The United States will support waiving intellectual property protections for coronavirus vaccines to help expand global vaccine supplies amid the ongoing pandemic, the country's top trade envoy Katherine Tai said Wednesday.
Noting that "extraordinary measures" are needed to tackle the global health crisis, the U.S. trade representative said in a statement that the administration of President Joe Biden will support the IP waiver "in service of ending this pandemic."
"We will actively participate in text-based negotiations at the World Trade Organization needed to make that happen," she said, but noted that the talks will take time given the consensus-based nature of the institution and the complexity of the issues involved.
The Biden administration has been facing calls from developing countries to share the technology behind the vaccines to help beef up production. But the pharmaceutical industry has resisted the idea.
The International Federation of Pharmaceutical Manufacturers and Associations called the U.S. announcement "disappointing" and asserted that a waiver is "the simple but the wrong answer to what is a complex problem."
"Waiving patents of COVID-19 vaccines will not increase production nor provide practical solutions needed to battle this global health crisis," the Geneva-based federation said, noting that "the real challenges" are trade barriers, scarcity of raw materials and ingredients in the supply chain and "a willingness by rich countries to start sharing doses with poor countries."
Tai said in her statement that the Biden administration will ramp up its efforts by working with the private sector and other partners to expand vaccine manufacturing and distribution, given that vaccine supply for people in the United States is "secured."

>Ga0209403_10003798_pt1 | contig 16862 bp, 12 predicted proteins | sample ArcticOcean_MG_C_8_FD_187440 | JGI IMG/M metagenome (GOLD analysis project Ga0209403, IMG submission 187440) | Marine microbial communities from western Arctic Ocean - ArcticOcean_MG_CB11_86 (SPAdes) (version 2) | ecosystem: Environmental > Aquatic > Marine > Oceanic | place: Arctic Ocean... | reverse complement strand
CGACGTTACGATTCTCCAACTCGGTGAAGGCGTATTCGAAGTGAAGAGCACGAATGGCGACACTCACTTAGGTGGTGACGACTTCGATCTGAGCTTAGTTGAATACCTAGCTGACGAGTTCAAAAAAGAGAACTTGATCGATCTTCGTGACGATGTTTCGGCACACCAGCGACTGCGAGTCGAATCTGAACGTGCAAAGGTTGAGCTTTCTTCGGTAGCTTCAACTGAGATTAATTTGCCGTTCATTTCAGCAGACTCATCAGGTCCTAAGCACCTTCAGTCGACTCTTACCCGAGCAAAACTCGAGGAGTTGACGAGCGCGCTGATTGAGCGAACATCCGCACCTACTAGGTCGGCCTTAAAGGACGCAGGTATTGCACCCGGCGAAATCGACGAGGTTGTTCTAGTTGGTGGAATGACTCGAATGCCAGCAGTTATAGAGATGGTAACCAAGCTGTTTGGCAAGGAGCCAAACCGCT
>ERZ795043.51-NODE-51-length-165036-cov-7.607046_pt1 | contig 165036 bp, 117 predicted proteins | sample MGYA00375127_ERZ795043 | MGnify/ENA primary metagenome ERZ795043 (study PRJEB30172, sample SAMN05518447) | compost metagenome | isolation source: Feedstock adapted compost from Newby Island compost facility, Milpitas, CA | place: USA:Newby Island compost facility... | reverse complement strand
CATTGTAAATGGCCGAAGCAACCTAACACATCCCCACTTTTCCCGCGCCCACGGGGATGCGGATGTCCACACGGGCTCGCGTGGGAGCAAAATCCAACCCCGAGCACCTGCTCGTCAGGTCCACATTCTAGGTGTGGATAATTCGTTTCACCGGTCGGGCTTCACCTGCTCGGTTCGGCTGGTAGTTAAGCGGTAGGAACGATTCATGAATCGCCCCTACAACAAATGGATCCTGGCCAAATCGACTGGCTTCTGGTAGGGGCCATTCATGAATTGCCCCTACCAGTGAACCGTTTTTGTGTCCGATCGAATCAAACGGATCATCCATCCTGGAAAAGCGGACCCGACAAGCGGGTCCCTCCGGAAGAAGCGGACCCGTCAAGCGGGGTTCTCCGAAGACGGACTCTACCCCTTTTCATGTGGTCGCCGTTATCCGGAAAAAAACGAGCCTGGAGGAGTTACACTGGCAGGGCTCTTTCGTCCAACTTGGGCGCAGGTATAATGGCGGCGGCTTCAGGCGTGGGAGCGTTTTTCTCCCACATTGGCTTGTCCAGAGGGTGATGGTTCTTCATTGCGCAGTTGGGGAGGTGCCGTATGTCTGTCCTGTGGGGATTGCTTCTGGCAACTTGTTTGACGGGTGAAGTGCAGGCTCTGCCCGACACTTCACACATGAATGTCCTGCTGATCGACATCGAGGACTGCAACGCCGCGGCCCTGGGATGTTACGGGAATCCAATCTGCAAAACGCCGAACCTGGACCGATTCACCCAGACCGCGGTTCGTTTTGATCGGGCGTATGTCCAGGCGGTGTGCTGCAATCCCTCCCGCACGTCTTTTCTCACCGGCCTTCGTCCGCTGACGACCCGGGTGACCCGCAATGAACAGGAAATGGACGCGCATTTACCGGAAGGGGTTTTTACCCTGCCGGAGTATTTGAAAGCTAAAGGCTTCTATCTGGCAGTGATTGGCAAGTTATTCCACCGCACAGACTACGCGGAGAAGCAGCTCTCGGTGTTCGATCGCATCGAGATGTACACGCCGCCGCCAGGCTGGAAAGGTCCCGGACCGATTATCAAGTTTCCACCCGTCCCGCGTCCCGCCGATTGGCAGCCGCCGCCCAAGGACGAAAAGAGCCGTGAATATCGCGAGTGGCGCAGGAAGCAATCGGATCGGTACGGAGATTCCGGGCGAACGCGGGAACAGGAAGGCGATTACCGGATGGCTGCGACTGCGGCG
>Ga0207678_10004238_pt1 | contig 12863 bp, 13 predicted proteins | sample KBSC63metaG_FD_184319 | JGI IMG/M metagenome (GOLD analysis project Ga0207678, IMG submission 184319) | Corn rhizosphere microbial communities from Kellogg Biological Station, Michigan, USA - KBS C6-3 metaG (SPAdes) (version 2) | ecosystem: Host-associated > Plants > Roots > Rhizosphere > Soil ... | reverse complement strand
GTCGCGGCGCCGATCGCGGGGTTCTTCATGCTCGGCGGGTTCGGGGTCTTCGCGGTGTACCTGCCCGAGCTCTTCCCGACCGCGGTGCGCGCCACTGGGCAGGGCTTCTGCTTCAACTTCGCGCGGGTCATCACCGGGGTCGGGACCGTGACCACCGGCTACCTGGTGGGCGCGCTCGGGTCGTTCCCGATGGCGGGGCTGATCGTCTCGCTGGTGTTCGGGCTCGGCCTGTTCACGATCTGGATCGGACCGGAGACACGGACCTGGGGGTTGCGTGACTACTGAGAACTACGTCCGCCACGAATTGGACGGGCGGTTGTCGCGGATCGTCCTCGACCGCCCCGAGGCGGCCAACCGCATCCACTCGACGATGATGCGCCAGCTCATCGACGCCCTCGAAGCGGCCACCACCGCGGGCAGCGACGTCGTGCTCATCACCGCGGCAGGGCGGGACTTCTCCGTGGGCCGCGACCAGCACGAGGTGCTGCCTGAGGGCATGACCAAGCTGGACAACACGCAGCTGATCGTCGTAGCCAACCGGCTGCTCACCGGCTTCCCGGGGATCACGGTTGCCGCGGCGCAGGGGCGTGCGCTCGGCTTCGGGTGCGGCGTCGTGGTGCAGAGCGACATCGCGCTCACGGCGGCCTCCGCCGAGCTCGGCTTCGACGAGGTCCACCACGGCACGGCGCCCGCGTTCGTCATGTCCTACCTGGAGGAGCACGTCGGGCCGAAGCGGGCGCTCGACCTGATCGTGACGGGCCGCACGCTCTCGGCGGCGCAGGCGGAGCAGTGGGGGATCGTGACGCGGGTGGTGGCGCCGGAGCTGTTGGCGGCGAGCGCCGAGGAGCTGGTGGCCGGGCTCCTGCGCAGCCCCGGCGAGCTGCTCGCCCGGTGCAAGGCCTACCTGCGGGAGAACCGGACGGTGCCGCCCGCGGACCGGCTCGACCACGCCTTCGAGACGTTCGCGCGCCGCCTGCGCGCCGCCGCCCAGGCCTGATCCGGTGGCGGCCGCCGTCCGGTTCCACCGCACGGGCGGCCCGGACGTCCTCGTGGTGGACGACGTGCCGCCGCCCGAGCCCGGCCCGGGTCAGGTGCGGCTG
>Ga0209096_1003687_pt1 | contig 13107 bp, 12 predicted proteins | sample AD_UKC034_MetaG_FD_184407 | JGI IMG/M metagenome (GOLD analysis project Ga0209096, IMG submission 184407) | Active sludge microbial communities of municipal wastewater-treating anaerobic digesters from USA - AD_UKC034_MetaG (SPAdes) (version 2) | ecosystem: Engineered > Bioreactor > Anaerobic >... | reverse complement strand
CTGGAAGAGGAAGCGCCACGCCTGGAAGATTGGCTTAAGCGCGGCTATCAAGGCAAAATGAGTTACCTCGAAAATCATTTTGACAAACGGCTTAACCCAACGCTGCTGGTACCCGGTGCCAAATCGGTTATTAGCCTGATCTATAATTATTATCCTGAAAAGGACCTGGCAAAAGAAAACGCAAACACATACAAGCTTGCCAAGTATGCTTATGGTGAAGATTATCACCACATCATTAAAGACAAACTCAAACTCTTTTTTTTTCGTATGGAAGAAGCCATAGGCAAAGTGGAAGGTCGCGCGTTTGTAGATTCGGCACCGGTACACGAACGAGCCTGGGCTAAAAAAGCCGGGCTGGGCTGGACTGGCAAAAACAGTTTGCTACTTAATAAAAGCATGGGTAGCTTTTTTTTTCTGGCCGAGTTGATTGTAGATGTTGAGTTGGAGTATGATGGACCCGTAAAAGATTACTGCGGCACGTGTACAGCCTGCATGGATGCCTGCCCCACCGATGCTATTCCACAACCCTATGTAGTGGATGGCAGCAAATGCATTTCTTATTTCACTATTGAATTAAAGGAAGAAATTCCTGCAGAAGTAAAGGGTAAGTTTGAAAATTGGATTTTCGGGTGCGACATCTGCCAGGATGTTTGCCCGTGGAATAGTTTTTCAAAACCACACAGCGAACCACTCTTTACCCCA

The death toll from the pandemic, which began to accelerate from early last year, has totaled more than 3 million. The World Health Organization has been warning of the gap between the number of vaccines administered in rich and poor countries.
The United States has suffered more deaths than any other country in the world from the novel coronavirus, but its situation is improving as a massive vaccination campaign is under way with three types of product authorized for use in the country -- all developed by U.S. companies such as Pfizer Inc.
WHO Director General Tedros Ghebreyesus hailed the U.S. announcement, calling it a "powerful example of American leadership to address global health challenges."
Biden has been eager to restore U.S. leadership on global issues and to revive multilateralism, which was undermined by his predecessor Donald Trump. One of his first actions since taking office was his decision to cease the previous administration's process of withdrawing from the WHO.